King John (Vol. 56)
For further information on the critical and stage history of King John, see SC, Volumes 9, 24, and 41.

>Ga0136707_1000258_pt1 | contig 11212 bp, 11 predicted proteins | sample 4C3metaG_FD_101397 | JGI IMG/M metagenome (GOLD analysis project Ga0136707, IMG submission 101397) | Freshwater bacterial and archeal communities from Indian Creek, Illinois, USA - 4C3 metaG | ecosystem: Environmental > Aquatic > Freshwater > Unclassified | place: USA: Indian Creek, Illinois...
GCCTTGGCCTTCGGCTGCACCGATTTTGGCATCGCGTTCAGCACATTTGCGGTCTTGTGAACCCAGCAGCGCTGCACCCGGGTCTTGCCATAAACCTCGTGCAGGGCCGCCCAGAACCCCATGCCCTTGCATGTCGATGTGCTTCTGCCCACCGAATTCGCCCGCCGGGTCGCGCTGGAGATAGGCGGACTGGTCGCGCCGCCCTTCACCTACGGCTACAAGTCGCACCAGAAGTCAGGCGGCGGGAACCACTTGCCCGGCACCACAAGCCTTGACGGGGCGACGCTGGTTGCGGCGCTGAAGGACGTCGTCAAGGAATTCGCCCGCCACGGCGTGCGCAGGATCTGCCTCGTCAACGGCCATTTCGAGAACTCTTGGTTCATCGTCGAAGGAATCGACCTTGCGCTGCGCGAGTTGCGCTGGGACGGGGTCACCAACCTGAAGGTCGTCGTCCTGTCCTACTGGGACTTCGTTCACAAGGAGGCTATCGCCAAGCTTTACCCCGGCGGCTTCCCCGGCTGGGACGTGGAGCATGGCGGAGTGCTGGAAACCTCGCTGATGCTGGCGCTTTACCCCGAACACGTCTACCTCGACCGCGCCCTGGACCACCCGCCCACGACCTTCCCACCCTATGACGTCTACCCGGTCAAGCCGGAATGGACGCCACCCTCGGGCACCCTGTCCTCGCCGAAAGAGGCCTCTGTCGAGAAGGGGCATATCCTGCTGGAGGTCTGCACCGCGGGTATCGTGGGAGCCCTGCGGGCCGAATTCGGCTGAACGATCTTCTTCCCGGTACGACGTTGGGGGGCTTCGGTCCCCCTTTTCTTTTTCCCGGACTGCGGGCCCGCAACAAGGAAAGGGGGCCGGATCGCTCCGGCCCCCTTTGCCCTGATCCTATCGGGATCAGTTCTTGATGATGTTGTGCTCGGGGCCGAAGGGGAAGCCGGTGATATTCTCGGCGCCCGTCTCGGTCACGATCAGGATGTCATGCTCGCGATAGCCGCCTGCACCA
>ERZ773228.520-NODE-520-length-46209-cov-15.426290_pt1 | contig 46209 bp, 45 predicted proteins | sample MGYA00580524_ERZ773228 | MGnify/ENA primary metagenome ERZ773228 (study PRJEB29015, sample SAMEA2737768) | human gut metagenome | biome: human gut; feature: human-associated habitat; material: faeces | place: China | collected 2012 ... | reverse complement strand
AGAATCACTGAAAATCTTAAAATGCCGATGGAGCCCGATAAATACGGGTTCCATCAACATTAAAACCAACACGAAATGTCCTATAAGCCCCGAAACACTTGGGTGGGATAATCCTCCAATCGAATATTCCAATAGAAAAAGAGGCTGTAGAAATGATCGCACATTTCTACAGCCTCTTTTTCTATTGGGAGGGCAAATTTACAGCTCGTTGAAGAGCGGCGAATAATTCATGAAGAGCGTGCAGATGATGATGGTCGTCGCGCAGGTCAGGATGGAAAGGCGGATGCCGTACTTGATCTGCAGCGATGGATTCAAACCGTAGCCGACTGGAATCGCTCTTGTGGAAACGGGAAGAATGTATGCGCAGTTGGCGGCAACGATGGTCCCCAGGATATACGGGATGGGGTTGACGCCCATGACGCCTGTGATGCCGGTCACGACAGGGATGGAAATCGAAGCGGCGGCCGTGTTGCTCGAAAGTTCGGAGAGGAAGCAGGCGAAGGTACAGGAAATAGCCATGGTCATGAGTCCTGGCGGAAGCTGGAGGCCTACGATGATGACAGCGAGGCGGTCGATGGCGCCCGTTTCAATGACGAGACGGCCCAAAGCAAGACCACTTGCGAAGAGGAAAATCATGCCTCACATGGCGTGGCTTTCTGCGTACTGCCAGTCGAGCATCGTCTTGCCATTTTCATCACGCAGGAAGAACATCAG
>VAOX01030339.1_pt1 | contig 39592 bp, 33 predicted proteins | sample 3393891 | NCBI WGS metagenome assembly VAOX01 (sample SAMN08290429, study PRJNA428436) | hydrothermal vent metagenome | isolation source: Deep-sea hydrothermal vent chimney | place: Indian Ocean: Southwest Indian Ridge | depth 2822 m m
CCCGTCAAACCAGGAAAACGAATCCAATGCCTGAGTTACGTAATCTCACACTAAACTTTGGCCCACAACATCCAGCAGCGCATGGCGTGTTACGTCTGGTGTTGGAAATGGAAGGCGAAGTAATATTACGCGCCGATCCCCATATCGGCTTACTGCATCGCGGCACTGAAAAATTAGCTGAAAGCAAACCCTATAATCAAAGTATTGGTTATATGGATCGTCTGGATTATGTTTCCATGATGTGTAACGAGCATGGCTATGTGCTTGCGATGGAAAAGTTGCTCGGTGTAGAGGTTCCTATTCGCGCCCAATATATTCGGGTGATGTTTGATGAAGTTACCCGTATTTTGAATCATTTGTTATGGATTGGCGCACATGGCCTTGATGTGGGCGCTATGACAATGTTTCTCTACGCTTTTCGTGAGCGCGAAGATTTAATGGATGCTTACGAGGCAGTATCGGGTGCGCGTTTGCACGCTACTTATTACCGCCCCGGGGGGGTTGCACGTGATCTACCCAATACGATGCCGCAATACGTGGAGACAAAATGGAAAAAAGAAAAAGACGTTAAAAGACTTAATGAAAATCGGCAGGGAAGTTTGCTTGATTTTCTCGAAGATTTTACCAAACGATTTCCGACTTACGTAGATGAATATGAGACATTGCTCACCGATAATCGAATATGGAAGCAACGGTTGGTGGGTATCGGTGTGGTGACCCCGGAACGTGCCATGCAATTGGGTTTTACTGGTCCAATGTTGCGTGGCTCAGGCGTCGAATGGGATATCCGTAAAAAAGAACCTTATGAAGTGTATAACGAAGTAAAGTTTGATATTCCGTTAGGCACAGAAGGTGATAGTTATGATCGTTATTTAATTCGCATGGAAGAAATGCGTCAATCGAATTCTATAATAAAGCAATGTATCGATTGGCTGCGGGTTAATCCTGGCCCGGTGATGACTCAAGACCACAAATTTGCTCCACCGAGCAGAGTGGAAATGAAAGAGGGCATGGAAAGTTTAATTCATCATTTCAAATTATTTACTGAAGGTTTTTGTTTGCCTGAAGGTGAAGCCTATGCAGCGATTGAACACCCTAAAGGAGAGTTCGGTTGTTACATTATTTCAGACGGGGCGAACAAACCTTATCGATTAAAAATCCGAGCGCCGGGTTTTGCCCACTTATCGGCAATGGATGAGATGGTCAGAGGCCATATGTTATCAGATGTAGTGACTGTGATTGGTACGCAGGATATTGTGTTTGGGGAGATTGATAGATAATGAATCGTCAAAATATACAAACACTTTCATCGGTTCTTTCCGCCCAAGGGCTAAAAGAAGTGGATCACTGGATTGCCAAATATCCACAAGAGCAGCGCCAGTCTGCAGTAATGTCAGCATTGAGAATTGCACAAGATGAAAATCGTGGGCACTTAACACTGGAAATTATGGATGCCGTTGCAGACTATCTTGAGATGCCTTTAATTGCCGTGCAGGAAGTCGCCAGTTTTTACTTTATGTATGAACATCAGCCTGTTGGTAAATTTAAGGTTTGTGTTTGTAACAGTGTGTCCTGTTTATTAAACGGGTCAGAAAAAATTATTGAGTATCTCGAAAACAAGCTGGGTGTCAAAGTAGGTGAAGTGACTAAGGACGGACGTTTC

Scholars agree that King John is an experimental text which serves as a transition between the first and the second tetralogies. Recent critics have continued to explore the ways in which the play deviates from both the historical record of the events surrounding the reign of King John and the nature and structure of Shakespeare's other history plays. Both Robert C. Jones (1991) and Robert Weiman (1999) focus on the role of Faulconbridge, the Bastard, a character who Shakespeare created and who has no central role in other historical accounts of the time. Weiman argues that as a character who bridges both the comical and the serious, the Bastard represents a prototype figure, revolutionary to theater at that time. Jones discusses the ways in which Shakespeare created an unprecedented link between Richard I and the Bastard, a connection which highlighted concerns about realism in historical accounts.